As an efflorescence of a Muslim imperial power in 16th and 17th century India, Mughal culture continues to produce diverse interpretations. Giving rise to a series of dualistic and conflicted conditions — imperial regime versus provincial locis, Turko-Persian cultures versus Hindustani traditions, and the more obvious Muslim belief and Hindu practices — it is easy to read into Mughal civilization a narrative of hegemony and repression. An investigation of its architecture provides a more mediatory and synthetic image of the Mughals. In current perception of political Islam, it is perhaps instructive to look closely at Mughal culture, especially its architecture and art, to realize how the foundation of a native modernity, secular practice and culture of cohabitation was laid out in a fractious universe.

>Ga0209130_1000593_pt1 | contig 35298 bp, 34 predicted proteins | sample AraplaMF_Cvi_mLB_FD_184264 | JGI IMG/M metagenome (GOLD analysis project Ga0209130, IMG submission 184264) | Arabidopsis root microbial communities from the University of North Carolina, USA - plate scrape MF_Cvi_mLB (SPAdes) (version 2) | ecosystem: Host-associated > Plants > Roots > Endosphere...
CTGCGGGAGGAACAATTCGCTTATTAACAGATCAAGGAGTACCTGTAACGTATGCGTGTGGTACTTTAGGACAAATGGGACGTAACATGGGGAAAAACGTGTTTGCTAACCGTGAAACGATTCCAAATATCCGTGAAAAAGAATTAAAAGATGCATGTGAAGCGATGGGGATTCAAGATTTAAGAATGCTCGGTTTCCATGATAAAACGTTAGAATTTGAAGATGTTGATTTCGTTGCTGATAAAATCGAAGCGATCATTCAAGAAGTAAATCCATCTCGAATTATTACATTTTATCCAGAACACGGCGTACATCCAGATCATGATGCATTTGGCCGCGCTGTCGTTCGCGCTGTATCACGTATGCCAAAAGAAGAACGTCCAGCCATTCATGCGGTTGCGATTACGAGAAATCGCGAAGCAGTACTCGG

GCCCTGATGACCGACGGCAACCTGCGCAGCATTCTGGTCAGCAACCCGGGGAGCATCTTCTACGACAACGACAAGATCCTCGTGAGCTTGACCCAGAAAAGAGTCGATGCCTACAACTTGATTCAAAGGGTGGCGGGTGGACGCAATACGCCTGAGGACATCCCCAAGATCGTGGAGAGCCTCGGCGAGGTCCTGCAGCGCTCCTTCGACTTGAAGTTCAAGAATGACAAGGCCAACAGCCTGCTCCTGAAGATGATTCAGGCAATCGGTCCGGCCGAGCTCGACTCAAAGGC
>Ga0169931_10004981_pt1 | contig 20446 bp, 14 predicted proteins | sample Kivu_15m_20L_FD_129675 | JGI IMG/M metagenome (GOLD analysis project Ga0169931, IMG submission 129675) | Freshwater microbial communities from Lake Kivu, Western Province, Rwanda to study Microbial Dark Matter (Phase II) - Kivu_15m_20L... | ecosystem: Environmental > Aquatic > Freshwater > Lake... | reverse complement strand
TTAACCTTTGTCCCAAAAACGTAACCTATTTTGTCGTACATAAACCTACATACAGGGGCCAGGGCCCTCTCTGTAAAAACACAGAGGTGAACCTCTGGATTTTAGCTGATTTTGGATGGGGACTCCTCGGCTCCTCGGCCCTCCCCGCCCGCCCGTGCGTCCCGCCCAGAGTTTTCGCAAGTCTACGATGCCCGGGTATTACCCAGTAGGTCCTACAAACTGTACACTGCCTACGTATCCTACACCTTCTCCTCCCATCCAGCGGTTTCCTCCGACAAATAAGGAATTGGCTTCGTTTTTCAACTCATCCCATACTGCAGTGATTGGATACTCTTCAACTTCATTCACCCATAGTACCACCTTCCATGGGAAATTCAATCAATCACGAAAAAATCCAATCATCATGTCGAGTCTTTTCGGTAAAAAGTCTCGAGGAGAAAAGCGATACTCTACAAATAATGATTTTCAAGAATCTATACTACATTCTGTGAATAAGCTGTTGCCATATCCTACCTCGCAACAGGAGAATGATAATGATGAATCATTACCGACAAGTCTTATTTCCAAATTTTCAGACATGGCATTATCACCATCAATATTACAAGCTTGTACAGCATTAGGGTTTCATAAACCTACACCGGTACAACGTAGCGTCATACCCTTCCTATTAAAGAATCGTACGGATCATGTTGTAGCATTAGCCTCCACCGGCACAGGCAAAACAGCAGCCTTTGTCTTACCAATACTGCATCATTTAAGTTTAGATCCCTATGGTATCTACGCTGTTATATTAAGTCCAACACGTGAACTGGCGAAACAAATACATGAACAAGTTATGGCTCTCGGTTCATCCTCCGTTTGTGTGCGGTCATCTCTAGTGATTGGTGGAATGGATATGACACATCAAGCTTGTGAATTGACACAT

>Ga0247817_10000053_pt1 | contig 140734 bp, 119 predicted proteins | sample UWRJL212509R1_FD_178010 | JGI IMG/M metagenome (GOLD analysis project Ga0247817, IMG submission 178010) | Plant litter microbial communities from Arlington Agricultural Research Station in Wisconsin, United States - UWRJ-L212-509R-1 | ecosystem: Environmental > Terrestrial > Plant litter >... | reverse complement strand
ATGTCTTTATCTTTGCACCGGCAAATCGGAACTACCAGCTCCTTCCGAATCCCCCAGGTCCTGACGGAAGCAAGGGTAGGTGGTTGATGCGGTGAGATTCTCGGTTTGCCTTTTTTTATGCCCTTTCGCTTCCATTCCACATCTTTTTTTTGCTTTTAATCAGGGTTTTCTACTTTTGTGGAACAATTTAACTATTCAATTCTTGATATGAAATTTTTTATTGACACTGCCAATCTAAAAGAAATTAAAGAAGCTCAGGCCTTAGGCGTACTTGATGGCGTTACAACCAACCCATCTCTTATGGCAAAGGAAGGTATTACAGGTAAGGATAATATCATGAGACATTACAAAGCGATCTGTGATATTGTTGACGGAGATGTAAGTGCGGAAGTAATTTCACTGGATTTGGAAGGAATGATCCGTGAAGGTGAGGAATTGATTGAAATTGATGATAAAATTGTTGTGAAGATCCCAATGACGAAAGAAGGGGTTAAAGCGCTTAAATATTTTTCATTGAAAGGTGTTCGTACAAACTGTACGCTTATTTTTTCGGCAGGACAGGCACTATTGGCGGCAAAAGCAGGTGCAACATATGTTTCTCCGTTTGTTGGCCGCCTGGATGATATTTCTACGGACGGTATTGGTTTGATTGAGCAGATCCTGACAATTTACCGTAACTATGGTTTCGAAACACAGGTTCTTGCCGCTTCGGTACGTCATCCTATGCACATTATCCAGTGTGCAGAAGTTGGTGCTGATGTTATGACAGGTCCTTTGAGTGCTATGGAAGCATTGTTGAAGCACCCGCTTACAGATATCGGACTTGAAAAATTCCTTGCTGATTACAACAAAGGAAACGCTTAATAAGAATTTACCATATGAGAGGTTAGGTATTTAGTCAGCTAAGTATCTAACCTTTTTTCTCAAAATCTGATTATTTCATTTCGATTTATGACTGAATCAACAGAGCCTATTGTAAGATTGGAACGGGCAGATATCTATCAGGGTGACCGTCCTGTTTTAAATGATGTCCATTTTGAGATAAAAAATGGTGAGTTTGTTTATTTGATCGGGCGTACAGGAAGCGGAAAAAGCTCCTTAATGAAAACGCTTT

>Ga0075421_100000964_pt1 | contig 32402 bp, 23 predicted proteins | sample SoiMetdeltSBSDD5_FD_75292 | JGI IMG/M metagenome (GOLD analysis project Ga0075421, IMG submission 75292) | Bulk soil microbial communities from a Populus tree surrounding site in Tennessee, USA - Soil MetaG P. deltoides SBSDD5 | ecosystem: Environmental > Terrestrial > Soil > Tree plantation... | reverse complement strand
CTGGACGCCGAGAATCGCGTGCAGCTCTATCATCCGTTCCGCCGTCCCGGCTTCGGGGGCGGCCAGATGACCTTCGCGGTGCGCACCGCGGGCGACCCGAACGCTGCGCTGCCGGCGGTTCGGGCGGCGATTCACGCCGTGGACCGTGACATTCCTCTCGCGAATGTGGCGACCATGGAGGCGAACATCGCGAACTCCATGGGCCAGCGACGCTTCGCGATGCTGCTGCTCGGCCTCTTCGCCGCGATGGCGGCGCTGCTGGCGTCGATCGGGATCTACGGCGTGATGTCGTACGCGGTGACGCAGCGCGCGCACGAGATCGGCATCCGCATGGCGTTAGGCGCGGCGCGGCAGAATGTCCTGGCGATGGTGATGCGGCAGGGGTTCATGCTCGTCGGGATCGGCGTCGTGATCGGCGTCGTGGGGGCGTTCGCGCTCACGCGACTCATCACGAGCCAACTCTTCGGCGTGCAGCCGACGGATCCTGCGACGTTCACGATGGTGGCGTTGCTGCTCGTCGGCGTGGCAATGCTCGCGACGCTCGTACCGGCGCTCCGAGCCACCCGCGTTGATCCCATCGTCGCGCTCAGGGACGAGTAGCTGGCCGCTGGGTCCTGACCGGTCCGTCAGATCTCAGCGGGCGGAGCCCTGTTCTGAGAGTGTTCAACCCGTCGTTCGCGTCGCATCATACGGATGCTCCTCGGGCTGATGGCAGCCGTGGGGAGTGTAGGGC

Kazi Khaleed Ashraf is an architect and professor of architecture at University of Hawaii. He received his Masters from Massachusetts Institute of Technology and PhD from University of Pennsylvania. He co-edited the publication An Architecture of Independence: The Making of Modern South Asia (Architectural League of New York, 1997), and has curated exhibitions on modern architecture in South Asia, Louis Kahn’s Capital Complex, and architecture in Bangladesh. Co-sponsored by the University of Hawaii Center for South Asian Studies.